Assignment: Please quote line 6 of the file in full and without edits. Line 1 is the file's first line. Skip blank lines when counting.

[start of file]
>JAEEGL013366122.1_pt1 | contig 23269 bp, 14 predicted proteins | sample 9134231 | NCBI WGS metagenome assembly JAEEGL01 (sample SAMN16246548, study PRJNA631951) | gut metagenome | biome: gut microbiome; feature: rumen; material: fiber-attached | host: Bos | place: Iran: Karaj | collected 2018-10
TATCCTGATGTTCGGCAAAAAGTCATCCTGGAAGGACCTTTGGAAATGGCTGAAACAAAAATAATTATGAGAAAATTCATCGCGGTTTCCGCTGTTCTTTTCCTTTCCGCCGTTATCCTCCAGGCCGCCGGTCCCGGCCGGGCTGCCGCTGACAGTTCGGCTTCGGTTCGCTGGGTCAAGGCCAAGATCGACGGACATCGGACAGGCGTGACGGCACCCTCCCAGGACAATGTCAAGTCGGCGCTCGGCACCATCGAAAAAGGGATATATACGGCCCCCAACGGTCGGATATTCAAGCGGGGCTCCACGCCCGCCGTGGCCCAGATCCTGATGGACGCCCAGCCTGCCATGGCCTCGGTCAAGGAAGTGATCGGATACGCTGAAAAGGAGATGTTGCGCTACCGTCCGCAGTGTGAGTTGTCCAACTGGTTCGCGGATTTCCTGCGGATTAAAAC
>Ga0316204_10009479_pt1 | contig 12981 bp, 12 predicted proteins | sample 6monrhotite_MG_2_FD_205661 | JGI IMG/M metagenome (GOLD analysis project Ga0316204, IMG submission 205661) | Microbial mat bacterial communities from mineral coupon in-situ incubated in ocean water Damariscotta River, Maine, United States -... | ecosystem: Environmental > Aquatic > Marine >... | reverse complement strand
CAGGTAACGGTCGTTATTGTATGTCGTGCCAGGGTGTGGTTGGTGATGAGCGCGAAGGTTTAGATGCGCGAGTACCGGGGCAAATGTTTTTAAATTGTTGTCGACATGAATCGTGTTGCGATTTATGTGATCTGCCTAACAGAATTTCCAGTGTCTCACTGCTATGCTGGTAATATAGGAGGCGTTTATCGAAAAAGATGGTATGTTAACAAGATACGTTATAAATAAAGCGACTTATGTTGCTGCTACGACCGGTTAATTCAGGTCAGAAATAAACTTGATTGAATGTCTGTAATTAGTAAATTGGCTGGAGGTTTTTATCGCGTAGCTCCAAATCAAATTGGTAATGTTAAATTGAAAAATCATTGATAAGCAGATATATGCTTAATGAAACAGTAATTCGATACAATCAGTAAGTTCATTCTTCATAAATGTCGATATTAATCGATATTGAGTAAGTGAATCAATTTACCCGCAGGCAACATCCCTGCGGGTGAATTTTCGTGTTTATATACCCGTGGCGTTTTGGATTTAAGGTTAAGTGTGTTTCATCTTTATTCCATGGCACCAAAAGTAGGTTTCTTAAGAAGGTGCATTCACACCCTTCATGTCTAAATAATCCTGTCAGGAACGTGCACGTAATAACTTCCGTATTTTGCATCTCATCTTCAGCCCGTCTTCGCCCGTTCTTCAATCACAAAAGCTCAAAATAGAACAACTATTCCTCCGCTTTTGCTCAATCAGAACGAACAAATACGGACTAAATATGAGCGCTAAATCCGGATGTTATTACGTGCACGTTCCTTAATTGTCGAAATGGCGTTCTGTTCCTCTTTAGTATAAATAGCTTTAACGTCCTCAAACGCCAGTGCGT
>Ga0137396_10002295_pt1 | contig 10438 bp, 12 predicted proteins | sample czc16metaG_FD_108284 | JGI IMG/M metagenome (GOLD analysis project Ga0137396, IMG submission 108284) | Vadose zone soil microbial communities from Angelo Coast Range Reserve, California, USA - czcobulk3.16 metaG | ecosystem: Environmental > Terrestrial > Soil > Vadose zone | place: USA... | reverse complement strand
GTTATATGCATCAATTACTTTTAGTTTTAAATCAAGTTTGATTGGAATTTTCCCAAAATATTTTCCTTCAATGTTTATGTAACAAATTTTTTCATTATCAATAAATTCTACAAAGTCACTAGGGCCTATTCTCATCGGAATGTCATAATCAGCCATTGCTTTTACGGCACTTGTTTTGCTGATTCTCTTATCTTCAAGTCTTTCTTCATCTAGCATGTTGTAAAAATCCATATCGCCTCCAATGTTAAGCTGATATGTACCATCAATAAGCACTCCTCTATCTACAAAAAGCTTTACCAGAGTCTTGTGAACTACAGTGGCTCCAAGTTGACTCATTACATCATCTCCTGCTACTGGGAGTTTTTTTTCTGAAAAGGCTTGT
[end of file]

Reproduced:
GTTATATGCATCAATTACTTTTAGTTTTAAATCAAGTTTGATTGGAATTTTCCCAAAATATTTTCCTTCAATGTTTATGTAACAAATTTTTTCATTATCAATAAATTCTACAAAGTCACTAGGGCCTATTCTCATCGGAATGTCATAATCAGCCATTGCTTTTACGGCACTTGTTTTGCTGATTCTCTTATCTTCAAGTCTTTCTTCATCTAGCATGTTGTAAAAATCCATATCGCCTCCAATGTTAAGCTGATATGTACCATCAATAAGCACTCCTCTATCTACAAAAAGCTTTACCAGAGTCTTGTGAACTACAGTGGCTCCAAGTTGACTCATTACATCATCTCCTGCTACTGGGAGTTTTTTTTCTGAAAAGGCTTGT